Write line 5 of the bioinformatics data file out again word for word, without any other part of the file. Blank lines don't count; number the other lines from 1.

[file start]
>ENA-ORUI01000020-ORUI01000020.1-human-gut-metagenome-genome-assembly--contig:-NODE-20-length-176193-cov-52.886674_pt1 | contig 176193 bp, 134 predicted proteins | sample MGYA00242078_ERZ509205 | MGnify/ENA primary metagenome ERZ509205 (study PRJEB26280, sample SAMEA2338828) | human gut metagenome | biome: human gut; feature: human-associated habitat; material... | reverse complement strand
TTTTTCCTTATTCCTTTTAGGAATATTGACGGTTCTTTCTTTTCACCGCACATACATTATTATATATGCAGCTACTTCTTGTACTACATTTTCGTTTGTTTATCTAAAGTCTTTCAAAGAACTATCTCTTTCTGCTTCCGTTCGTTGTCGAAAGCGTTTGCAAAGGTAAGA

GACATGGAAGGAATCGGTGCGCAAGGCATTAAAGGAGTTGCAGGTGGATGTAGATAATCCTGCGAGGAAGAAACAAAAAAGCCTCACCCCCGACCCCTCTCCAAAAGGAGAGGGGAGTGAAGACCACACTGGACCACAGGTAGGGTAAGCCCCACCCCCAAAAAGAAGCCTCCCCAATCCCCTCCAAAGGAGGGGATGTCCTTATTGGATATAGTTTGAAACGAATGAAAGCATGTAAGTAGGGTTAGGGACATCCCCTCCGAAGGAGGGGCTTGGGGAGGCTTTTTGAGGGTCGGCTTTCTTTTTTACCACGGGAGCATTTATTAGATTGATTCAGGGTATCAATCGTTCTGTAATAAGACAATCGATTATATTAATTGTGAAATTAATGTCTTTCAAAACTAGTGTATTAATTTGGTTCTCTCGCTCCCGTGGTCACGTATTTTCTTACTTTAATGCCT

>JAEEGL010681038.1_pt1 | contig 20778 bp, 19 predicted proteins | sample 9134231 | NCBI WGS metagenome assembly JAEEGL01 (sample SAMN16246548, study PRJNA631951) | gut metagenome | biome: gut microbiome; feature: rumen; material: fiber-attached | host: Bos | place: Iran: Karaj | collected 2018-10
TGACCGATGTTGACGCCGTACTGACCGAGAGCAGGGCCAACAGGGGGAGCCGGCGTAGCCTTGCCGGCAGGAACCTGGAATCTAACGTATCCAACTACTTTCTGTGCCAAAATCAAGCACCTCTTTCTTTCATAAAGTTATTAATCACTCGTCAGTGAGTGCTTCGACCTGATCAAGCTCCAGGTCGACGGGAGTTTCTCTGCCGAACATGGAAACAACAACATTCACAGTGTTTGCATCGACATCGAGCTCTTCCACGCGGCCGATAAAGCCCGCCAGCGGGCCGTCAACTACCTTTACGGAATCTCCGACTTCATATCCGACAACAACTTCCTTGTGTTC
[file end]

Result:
TGACCGATGTTGACGCCGTACTGACCGAGAGCAGGGCCAACAGGGGGAGCCGGCGTAGCCTTGCCGGCAGGAACCTGGAATCTAACGTATCCAACTACTTTCTGTGCCAAAATCAAGCACCTCTTTCTTTCATAAAGTTATTAATCACTCGTCAGTGAGTGCTTCGACCTGATCAAGCTCCAGGTCGACGGGAGTTTCTCTGCCGAACATGGAAACAACAACATTCACAGTGTTTGCATCGACATCGAGCTCTTCCACGCGGCCGATAAAGCCCGCCAGCGGGCCGTCAACTACCTTTACGGAATCTCCGACTTCATATCCGACAACAACTTCCTTGTGTTC